Continuous surrogate-based optimization algorithms are well-suited for expensive discrete problems

11/06/2020 ∙ by Rickard Karlsson, et al. ∙ 0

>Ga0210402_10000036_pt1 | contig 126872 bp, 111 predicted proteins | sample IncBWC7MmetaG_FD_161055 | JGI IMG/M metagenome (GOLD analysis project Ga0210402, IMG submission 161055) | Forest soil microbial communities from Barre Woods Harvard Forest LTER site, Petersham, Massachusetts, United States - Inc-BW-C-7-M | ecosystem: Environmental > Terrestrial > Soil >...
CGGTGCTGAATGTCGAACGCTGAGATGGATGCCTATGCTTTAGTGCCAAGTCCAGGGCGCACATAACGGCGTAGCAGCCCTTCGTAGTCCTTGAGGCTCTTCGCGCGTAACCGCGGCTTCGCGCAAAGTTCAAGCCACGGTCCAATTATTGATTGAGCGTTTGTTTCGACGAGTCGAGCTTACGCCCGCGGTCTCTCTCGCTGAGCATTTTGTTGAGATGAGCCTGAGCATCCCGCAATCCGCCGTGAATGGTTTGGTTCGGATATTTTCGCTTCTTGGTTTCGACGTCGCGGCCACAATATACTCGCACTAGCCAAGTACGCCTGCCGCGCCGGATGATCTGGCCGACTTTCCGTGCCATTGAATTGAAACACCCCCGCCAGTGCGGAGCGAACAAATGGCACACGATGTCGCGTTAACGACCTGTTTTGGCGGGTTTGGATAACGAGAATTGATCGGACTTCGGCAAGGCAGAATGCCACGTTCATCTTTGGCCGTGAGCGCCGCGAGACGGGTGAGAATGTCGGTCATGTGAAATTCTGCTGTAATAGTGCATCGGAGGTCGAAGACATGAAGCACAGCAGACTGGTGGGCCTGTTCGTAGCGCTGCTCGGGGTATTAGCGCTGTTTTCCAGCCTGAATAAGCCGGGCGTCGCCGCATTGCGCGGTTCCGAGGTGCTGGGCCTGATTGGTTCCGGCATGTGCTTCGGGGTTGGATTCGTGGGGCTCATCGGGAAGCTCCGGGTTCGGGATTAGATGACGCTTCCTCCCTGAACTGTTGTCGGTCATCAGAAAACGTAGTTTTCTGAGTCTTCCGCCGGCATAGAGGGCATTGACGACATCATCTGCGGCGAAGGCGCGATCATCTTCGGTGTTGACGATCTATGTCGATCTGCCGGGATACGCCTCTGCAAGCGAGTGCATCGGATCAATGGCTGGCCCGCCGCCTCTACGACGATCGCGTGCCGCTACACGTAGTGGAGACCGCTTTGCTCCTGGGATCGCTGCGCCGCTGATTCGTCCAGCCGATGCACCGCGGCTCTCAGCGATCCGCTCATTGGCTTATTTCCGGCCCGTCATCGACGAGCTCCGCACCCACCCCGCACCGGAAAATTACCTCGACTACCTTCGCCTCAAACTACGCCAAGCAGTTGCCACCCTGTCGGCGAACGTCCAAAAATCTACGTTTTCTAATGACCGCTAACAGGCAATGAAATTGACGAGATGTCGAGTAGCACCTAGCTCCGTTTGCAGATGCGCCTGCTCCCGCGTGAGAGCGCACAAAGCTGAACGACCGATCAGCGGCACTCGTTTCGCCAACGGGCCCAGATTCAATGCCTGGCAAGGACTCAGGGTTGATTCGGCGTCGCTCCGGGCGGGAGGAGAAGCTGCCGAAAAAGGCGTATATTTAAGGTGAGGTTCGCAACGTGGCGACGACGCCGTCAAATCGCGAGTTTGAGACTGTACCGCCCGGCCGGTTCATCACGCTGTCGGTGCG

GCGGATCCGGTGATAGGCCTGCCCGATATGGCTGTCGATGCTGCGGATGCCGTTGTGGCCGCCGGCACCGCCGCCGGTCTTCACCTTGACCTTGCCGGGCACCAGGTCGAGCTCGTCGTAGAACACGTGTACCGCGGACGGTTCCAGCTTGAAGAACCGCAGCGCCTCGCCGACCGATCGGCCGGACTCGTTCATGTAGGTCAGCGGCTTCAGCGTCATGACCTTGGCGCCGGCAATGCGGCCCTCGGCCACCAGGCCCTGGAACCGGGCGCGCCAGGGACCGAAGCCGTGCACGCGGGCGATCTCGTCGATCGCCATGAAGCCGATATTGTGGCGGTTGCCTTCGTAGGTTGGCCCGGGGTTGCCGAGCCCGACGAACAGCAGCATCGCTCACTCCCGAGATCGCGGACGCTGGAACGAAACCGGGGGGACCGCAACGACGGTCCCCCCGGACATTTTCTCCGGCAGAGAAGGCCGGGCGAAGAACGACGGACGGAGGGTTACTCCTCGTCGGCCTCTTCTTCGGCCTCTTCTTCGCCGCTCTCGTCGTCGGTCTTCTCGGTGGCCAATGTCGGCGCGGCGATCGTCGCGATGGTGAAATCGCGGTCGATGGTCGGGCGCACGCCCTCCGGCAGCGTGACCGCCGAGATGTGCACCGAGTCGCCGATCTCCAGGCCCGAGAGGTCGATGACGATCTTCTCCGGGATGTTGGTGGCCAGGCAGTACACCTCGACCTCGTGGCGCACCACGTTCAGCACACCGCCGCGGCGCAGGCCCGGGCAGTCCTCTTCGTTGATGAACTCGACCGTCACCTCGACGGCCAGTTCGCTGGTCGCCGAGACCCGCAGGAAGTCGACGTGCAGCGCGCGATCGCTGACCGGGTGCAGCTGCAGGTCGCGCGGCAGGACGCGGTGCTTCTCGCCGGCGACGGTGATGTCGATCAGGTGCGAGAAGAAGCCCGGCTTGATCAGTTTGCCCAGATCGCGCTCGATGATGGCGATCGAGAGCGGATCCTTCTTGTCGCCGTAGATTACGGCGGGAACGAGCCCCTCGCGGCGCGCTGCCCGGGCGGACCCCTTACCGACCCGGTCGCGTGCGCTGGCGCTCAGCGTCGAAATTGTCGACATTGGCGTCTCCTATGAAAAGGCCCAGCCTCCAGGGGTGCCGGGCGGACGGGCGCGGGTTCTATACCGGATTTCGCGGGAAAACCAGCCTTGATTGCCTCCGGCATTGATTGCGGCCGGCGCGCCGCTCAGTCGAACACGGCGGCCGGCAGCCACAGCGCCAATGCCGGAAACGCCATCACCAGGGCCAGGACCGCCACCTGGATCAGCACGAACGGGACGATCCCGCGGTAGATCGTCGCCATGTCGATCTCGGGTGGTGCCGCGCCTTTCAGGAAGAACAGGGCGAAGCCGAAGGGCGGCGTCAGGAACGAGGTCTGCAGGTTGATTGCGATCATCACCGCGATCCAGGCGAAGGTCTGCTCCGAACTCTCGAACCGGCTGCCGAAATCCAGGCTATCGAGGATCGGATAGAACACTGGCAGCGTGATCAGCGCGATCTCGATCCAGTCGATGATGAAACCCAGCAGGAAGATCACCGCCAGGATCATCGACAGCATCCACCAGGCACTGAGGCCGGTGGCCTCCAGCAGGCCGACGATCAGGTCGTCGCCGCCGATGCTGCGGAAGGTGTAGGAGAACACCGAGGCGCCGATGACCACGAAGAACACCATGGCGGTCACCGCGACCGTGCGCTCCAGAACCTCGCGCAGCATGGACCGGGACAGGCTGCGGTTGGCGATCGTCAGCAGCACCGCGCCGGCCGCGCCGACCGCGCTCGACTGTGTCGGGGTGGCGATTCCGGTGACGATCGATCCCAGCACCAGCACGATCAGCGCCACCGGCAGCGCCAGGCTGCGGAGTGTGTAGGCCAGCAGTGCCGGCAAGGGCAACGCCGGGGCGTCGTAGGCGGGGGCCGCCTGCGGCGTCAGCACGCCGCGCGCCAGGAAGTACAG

One method to solve expensive black-box optimization problems is to use a surrogate model that approximates the objective based on previous observed evaluations. The surrogate, which is cheaper to evaluate, is optimized instead to find an approximate solution to the original problem. In the case of discrete problems, recent research has revolved around surrogate models that are specifically constructed to deal with discrete structures. A main motivation is that literature considers continuous methods, such as Bayesian optimization with Gaussian processes as the surrogate, to be sub-optimal (especially in higher dimensions) because they ignore the discrete structure by e.g. rounding off real-valued solutions to integers. However, we claim that this is not true. In fact, we present empirical evidence showing that the use of continuous surrogate models displays competitive performance on a set of high-dimensional discrete benchmark problems, including a real-life application, against state-of-the-art discrete surrogate-based methods. Our experiments on different discrete structures and time constraints also give more insight into which algorithms work well on which type of problem.

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